IBS Sufferers – Don’t say you are ‘fine’ when you’re not – and here’s why!
In short, you’re sabotaging yourself!
‘I’m fine’, the words just roll off your tongue when someone asks how you’re feeling.
How are you today your cheerful co-worker asks, or the check-out assistant, or your partner or other loved one, and even though you might have been in the bathroom in agony for the previous 2 hours and you have done everything you can to get to work/school/college/store / the words “I’m fine” just roll from your lips.
You shouldn’t say you're fine when you’re not, it rarely helps!
This self-sabotaging is something I have witnessed almost daily in my 28 years of working with IBS sufferers. And you’re not the only ones, people with anxiety, excessive stress, insomnia, pain and a whole raft of other conditions say the same or similar words. ‘I’m great’, ‘Top One’, ‘Tickety-boo’, ‘I’m good’ and others besides are often stated, but you and they know deep down, or closer the surface that you are not ‘fine’, ‘great’, ‘chipper’, ‘tickety-boo’.You are hanging on by your fingernails, summoning all the internal energy you can, just to get through the day.
In fact, you only need two words – and depending on if you feel up to it, able to utter more – a maximum of four words is all that are needed!
You may have come across phrases such as ‘the mind-body connection’, IBS sufferers will have heard the phrase ‘brain-gut axis’. These statements often used by health professionals recognize the close connection and interaction between the mind and body.
When you think of someone you love you may get warm fuzzy feelings. When you think of someone who is less likable, you experience a different set of feelings. But those feelings are a result of thoughts even if the person you love, or dislike are nowhere near you.
When you are stressed or anxious you will experience the emotional impact of those emotions also within your body, often likely to be in your gut, making the IBS symptoms worse.
So what can you do about this?
- The first thing is to recognize the link between mind and body, I expect every reader will be able to relate to that.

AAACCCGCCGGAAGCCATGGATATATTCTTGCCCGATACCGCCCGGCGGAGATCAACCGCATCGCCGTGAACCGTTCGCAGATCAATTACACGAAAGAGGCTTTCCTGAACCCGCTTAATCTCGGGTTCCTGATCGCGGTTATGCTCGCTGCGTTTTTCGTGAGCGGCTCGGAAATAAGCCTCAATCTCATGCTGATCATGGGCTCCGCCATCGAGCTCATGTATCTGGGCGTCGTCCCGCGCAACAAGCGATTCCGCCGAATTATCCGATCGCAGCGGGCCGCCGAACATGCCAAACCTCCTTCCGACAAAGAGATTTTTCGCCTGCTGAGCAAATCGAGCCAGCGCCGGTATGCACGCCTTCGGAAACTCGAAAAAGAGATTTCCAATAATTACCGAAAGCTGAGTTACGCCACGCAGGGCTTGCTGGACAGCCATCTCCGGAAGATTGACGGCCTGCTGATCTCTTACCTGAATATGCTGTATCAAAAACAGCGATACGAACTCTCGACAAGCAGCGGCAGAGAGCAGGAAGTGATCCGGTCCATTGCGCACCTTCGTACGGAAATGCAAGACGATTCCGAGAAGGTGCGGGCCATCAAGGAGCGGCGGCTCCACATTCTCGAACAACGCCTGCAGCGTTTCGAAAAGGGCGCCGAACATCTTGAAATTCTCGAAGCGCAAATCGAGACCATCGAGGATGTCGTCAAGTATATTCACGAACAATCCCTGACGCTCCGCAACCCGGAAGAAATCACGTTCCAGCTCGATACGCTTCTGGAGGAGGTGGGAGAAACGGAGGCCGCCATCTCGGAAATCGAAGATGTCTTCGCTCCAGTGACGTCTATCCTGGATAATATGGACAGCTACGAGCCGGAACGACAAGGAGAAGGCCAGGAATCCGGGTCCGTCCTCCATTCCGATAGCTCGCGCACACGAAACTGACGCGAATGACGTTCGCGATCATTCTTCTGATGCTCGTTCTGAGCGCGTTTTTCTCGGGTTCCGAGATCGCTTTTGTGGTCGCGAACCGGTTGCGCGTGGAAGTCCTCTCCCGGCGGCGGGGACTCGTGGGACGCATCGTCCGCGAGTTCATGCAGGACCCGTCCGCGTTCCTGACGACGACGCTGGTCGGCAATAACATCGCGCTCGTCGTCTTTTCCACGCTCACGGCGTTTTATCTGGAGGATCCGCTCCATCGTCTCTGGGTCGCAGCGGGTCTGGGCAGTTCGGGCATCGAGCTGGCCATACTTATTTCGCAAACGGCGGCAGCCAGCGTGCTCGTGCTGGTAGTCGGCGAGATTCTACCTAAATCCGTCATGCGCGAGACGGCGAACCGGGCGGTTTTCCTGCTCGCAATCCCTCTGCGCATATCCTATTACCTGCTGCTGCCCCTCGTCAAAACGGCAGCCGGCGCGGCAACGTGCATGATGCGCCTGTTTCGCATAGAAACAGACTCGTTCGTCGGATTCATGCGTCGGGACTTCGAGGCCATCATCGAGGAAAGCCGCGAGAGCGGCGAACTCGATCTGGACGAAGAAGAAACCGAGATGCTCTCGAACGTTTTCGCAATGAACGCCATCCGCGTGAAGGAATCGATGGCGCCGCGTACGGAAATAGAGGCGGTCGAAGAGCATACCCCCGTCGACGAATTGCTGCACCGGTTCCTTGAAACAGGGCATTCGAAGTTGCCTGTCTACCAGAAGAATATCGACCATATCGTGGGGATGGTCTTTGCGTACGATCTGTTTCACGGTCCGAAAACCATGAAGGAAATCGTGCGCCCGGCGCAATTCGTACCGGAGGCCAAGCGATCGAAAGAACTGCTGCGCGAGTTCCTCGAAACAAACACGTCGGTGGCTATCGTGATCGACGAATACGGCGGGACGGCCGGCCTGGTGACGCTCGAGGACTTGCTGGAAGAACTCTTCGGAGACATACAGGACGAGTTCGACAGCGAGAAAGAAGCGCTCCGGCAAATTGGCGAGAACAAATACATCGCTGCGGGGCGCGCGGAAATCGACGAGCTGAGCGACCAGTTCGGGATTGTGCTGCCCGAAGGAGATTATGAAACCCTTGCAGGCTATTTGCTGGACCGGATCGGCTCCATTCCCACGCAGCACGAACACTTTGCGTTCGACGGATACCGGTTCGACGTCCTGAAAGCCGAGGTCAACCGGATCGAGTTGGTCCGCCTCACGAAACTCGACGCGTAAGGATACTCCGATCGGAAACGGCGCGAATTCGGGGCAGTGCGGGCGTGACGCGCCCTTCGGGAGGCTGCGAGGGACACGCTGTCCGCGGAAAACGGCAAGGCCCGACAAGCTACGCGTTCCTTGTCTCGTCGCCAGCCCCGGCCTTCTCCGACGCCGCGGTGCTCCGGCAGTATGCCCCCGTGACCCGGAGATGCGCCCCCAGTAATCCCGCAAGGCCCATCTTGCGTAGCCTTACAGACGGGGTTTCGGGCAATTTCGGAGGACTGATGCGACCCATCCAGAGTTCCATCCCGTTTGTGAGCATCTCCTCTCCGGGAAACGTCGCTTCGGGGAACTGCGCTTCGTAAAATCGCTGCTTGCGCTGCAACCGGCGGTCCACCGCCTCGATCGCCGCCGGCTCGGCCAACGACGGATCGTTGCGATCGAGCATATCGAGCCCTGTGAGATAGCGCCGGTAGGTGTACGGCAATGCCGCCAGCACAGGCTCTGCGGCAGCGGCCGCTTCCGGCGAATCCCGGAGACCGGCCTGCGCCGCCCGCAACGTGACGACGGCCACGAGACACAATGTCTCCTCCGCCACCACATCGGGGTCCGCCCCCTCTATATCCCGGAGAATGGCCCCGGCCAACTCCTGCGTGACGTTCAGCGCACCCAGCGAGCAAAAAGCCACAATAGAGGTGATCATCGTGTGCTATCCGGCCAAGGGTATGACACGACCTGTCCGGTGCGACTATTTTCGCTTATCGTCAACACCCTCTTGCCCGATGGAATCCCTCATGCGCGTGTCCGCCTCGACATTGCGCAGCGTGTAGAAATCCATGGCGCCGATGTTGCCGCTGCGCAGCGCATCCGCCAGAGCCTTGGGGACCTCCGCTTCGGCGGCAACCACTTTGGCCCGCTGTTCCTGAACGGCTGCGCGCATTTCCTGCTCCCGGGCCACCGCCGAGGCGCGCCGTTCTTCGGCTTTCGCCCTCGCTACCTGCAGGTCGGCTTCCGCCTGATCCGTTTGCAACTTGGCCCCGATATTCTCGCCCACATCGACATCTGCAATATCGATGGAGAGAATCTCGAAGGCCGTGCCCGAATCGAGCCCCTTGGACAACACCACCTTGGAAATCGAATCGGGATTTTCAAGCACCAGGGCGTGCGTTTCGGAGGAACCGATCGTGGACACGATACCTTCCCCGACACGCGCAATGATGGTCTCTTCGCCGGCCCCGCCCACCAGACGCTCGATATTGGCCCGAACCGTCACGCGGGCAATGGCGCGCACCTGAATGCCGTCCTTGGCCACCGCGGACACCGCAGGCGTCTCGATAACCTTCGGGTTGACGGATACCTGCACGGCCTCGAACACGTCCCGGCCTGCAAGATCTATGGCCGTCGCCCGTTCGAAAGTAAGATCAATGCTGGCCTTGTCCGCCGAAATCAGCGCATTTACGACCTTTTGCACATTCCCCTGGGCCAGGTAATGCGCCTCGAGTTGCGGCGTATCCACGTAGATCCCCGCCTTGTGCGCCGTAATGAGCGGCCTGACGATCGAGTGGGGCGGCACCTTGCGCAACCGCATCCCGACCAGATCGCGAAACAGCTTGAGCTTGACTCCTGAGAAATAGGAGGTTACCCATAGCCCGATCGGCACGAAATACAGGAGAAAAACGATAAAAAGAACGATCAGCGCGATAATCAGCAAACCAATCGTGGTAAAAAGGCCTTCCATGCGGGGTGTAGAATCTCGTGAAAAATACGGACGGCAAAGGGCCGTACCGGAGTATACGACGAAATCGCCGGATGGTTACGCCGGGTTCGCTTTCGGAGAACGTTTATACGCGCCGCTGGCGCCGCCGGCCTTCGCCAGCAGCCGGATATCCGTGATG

- Secondly, be aware that your internal speak is also important
For example, when you say you are fine, your subconscious tries to match up your words with how you feel emotionally and physically. It instantly recognizes that it cannot relate, so this causes an internal conflict. Your body and mind are saying one thing, your words are saying something else.
Your subconscious becomes conflicted, why are you saying something that is not true? How can you be fine, when you feel as you do?
So this internal conflict starts to take energy away from you. It needs to understand! So you start wasting energy, emotional energy which you may have little of in the first place! It’s important, to be honest with yourself.
So from now on, when someone asks how you are doing if its appropriate say ‘I’m coping’ or I’m coping thank you – two words or four.
What these words do is several things.
- Firstly your statement is true – you are coping. The lies have stopped!
- Second – It lets others know you are not having the best of times – without going into detail. It’s like code for – leave me alone!
- Thirdly, your subconscious balances your answer internally – yes you are coping, you are not at your best, and it can understand your truthful reply, so it looks no further. You immediately stop wasting valuable energy!
So those few little words can have a big positive impact.
Try them out, you will feel better for speaking them. And the great thing is, is that you will be starting a journey of understanding that your internal speak can help you in many ways to feel better in both mind and body. And that is an exciting and rewarding journey indeed.
In the IBS Audio Program 100 Introduction session you will hear lots about the mind and body, and why you feel the way you do – in easy to understand language. Just hearing this track has helped many to understand there is hope!
The rest of the IBS Audio Program 100 provides structured learning to aid in the reduction of symptoms and frequency.
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